- Share this article on Facebook
- Share this article on Twitter
- Share this article on Email
- Show additional share options
- Share this article on Print
- Share this article on Comment
- Share this article on Whatsapp
- Share this article on Linkedin
- Share this article on Reddit
- Share this article on Pinit
- Share this article on Tumblr
The rock and pop portion of the Hollywood Bowl’s summer program got underway Sunday night with an evening of music co-produced by KCRW. On the bill: Matthew E. White, Emmylou Harris and Rodney Crowell, and finally, headliners She & Him, which is, of course, Zooey Deschanel and M. (Matt) Ward.
At the risk of sounding like an old curmudgeon: three acts on a Sunday night? Was this really necessary? Even at the glorious Bowl, with the stars glistening overhead, the rush of trees at sunset, the incredible history — and the interminable traffic — three and half hours of music is just too long. In this age of singles, not albums, nobody — not even the mostly over-45 crowd in attendance — has that kind of patience anymore.
The snoozeathon began with country-esque crooner White, who was so mellow, laid-back and low-key that most folks paid more attention to their picnic dinners, carefully curated vino and smartphones to really give him a listen. Not helping his reception was the fact that White didn’t project his voice to fit a venue of such magnitude. It was very hard to even hear his vocals, let alone his lyrics.
Deschanel and Ward — despite her TV clout and indie movie fame — were not helped by the fact that “the old people,” Harris and Crowell (as they referred to themselves), are the real deal when it comes to cool country. Harmonizing on soft, wistful songs about truckers and cowboy angels — and, of course, lost love — the two singer-songwriters met way back in 1974, but remain as relevant as ever. Harris sings with an otherworldly effervescence, while her thick shock of silver grey hair and simple black dress looked every bit as unpretentious, soulful and womanly as her lyrical delivery. Both were a joy to behold — and to hear — whether telling stories or blending their beautiful vocals to songs by Gram Parsons (among them: country-rock classics like “Grievous Angel” and “Luxury Liner”).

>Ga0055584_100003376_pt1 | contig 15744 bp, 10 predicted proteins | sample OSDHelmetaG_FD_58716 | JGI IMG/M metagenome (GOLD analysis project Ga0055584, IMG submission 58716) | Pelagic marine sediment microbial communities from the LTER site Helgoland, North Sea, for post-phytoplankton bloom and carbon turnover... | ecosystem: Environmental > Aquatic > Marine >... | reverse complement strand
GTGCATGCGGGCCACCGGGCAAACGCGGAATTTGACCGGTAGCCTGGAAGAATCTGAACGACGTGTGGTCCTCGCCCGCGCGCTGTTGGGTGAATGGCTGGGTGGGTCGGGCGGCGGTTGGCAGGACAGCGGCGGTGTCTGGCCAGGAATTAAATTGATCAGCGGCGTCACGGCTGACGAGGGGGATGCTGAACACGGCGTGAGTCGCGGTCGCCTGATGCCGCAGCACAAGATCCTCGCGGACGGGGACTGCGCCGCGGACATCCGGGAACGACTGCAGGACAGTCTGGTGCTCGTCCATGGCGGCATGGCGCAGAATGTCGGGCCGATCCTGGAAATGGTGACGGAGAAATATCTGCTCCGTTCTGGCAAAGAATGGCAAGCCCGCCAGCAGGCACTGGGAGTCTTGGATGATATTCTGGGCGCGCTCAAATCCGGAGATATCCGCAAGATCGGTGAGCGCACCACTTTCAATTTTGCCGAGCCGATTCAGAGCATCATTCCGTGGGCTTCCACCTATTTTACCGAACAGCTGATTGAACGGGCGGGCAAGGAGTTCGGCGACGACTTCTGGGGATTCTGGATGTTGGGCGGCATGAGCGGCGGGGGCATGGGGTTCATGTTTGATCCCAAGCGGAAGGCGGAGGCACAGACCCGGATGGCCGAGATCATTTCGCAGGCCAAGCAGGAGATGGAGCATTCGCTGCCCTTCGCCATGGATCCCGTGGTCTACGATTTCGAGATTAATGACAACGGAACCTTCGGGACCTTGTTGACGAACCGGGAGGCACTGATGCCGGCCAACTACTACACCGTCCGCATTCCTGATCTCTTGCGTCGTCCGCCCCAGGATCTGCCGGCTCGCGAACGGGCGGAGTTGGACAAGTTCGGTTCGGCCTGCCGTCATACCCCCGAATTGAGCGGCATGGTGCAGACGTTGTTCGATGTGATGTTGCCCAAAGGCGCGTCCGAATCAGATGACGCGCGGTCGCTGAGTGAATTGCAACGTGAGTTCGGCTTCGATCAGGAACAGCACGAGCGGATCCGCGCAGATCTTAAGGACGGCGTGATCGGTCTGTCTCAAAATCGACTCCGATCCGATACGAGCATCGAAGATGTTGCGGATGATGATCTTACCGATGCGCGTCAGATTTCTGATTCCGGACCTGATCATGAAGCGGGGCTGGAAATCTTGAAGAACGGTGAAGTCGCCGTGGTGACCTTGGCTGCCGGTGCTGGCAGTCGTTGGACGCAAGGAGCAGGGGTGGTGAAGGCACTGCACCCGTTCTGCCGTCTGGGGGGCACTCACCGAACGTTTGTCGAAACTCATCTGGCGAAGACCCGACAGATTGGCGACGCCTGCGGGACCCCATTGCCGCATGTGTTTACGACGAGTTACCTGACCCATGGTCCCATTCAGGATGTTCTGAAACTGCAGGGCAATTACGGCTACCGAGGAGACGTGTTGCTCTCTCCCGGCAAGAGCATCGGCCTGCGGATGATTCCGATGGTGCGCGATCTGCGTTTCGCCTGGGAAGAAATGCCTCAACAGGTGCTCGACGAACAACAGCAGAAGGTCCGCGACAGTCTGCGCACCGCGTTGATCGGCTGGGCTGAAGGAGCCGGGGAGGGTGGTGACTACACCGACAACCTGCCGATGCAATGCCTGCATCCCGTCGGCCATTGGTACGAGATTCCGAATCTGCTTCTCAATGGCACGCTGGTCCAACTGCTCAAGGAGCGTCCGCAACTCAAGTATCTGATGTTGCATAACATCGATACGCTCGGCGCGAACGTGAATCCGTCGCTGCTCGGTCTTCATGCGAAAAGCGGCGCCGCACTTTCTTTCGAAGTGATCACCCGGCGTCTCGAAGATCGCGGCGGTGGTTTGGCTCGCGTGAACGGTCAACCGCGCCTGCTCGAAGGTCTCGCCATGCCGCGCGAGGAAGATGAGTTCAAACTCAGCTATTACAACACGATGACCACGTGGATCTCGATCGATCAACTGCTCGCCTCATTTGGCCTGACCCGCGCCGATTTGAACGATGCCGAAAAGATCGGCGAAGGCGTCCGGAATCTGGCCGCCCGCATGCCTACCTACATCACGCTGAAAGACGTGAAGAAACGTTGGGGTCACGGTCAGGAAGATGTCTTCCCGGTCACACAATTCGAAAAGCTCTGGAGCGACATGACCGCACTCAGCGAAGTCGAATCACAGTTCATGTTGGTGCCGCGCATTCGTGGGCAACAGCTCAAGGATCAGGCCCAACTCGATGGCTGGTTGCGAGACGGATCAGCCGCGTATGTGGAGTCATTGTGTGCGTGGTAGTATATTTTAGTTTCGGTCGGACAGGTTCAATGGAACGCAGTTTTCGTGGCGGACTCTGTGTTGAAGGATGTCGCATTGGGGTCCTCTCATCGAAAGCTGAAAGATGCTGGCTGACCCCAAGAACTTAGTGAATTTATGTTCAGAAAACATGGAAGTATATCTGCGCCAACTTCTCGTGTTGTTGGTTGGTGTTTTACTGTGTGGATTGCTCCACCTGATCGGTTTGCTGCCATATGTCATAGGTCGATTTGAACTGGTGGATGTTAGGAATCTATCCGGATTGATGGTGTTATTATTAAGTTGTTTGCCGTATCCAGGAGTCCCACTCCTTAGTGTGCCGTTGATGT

You could not say the same of Deschanel, however. When the 33-year-old beauty danced out onto the stage in a sea foam and crystal-bejeweled chiffon gown with a flower wreath as her crown, it was as if she was announcing to the Bowl audience, “Look, I’m cute!” — which those in attendance already knew, and mostly didn’t care about. And while the outfit was like a trial run for the Emmys, the performance also wasn’t up to snuff. This crowd wanted real music, some cool moves and a touch of heat generating from that magnificent stage. But they never got it.
Although the pair mostly harmonized on pretty pop ballads, there was no doubt that it was the Zooey Show. The actress sang most of the songs herself (many from the group’s latest release, Volume 3), bathed in a solo spotlight, and while she certainly possesses a nice voice, it doesn’t have a lot of range. Indeed, combined with M. Ward’s rakish harmonies, it felt enhanced.
And where was the “Him” in this She & Him show anyway? Ward played some mean guitar, and sounded great on one of his older songs, “Magic Trick,” but it was as if Deschanel was declaring herself the next Emmylou Harris and relegating this great indie musician to the status of a backing player. Adorkable she may be, but Deschanel might have been better off just handling harmonies, like Scarlett Johansson did with Pete Yorn on the Break Up album.
Indeed, Johansson knows she’s an actress first, who can do a bit of singing, pleasantly enough. Perhaps Deschanel just isn’t listening. To wit: “Hold Me, Thrill Me,” which was simply too challenging for her voice. M. Ward, on the other hand, is a true musician who plays lighting speed guitar and has written gorgeous melodies for decades now. For New Girl Deschanel, hitting a tambourine and tossing her hair doesn’t qualify as performance — at least not on this historic and iconic stage.
Twenty one songs and three acts later, the audience looked more than ready to go as they headed down the long exit to wait out the Bowl’s stacked parking. The season finale of Mad Men awaited on this school night, and that was something to get excited about.
Emmylou Harris & Rodney Crowell
If I Needed You
Hangin’ Up My Heart
Invitation to the Blues
Dreaming My Dreams
Back Where We Were Beau
Ain’t Living Long
She & Him
I Was Made For You
Baby I’ve Got Your Number
Take It Back
Change is Hard
Hold Me Thrill Me
Turn to White
I Thought I Saw
Ridin In My Car
Don’t Look Back
Why Do You Let Me Stay
In the Sun
Never Wanted Your Love
I Could’ve Been Your Girl